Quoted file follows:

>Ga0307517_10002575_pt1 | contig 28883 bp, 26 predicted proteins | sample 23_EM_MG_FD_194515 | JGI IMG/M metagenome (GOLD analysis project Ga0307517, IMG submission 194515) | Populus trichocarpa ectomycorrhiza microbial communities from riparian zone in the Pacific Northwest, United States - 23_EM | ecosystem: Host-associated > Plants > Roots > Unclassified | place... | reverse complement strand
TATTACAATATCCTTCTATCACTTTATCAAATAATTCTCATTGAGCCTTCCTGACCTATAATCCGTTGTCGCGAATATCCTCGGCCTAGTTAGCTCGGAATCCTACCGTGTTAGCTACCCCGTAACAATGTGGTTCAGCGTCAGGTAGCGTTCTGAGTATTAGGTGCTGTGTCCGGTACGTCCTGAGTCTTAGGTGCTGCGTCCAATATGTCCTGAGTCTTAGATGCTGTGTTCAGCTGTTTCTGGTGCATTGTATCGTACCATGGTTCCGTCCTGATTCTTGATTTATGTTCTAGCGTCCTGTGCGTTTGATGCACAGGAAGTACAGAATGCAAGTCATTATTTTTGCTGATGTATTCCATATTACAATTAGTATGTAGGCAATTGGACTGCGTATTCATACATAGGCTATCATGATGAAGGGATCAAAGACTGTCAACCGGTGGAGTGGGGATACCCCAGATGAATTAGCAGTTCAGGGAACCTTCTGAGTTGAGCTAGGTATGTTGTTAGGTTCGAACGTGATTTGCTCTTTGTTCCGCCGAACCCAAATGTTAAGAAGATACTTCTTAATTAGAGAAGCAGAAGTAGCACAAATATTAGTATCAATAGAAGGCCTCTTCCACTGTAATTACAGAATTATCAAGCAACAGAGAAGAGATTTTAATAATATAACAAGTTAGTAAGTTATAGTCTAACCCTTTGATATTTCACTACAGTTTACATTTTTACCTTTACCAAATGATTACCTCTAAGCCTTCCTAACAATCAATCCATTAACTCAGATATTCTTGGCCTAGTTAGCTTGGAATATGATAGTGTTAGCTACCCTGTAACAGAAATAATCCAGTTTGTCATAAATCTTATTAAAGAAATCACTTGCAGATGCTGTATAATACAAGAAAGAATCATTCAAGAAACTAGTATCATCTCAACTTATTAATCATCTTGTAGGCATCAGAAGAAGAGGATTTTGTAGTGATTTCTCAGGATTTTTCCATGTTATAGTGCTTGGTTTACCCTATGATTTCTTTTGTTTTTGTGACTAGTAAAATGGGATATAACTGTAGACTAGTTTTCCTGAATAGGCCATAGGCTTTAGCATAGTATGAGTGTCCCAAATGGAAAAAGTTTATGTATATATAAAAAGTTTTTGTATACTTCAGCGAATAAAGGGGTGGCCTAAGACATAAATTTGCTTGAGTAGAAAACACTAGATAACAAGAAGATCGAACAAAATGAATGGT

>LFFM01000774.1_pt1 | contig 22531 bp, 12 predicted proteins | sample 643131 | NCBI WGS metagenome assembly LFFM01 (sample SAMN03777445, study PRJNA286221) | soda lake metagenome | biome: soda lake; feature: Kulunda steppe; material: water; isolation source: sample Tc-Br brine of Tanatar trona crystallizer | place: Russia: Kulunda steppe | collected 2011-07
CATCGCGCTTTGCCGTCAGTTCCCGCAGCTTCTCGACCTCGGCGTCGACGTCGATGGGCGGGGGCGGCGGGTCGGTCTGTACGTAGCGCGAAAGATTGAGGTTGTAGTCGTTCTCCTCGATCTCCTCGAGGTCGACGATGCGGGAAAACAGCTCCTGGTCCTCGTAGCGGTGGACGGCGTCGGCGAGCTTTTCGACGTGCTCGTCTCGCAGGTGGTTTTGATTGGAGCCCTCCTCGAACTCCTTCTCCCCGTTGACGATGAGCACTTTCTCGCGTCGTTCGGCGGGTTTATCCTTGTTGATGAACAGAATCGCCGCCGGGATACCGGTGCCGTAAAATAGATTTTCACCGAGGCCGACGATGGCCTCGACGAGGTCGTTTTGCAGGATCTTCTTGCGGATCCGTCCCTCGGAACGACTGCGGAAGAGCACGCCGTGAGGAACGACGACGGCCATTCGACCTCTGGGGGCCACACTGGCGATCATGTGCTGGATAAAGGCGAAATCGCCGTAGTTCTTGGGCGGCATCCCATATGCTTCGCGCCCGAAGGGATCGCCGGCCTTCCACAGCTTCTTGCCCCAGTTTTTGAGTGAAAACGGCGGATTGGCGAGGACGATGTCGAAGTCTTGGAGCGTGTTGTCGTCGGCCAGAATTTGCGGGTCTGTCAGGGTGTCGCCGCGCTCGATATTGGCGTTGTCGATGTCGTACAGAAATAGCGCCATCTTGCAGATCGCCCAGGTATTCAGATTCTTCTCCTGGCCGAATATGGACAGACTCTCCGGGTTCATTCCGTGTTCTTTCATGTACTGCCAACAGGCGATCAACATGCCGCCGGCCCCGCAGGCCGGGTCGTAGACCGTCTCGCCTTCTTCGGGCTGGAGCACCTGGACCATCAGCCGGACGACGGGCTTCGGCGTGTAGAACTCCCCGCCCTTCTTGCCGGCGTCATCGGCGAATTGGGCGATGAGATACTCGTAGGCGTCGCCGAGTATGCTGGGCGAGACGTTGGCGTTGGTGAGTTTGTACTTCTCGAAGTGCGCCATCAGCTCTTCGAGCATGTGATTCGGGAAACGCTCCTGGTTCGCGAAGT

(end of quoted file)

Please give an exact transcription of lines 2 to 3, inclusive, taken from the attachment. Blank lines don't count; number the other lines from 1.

TATTACAATATCCTTCTATCACTTTATCAAATAATTCTCATTGAGCCTTCCTGACCTATAATCCGTTGTCGCGAATATCCTCGGCCTAGTTAGCTCGGAATCCTACCGTGTTAGCTACCCCGTAACAATGTGGTTCAGCGTCAGGTAGCGTTCTGAGTATTAGGTGCTGTGTCCGGTACGTCCTGAGTCTTAGGTGCTGCGTCCAATATGTCCTGAGTCTTAGATGCTGTGTTCAGCTGTTTCTGGTGCATTGTATCGTACCATGGTTCCGTCCTGATTCTTGATTTATGTTCTAGCGTCCTGTGCGTTTGATGCACAGGAAGTACAGAATGCAAGTCATTATTTTTGCTGATGTATTCCATATTACAATTAGTATGTAGGCAATTGGACTGCGTATTCATACATAGGCTATCATGATGAAGGGATCAAAGACTGTCAACCGGTGGAGTGGGGATACCCCAGATGAATTAGCAGTTCAGGGAACCTTCTGAGTTGAGCTAGGTATGTTGTTAGGTTCGAACGTGATTTGCTCTTTGTTCCGCCGAACCCAAATGTTAAGAAGATACTTCTTAATTAGAGAAGCAGAAGTAGCACAAATATTAGTATCAATAGAAGGCCTCTTCCACTGTAATTACAGAATTATCAAGCAACAGAGAAGAGATTTTAATAATATAACAAGTTAGTAAGTTATAGTCTAACCCTTTGATATTTCACTACAGTTTACATTTTTACCTTTACCAAATGATTACCTCTAAGCCTTCCTAACAATCAATCCATTAACTCAGATATTCTTGGCCTAGTTAGCTTGGAATATGATAGTGTTAGCTACCCTGTAACAGAAATAATCCAGTTTGTCATAAATCTTATTAAAGAAATCACTTGCAGATGCTGTATAATACAAGAAAGAATCATTCAAGAAACTAGTATCATCTCAACTTATTAATCATCTTGTAGGCATCAGAAGAAGAGGATTTTGTAGTGATTTCTCAGGATTTTTCCATGTTATAGTGCTTGGTTTACCCTATGATTTCTTTTGTTTTTGTGACTAGTAAAATGGGATATAACTGTAGACTAGTTTTCCTGAATAGGCCATAGGCTTTAGCATAGTATGAGTGTCCCAAATGGAAAAAGTTTATGTATATATAAAAAGTTTTTGTATACTTCAGCGAATAAAGGGGTGGCCTAAGACATAAATTTGCTTGAGTAGAAAACACTAGATAACAAGAAGATCGAACAAAATGAATGGT

>LFFM01000774.1_pt1 | contig 22531 bp, 12 predicted proteins | sample 643131 | NCBI WGS metagenome assembly LFFM01 (sample SAMN03777445, study PRJNA286221) | soda lake metagenome | biome: soda lake; feature: Kulunda steppe; material: water; isolation source: sample Tc-Br brine of Tanatar trona crystallizer | place: Russia: Kulunda steppe | collected 2011-07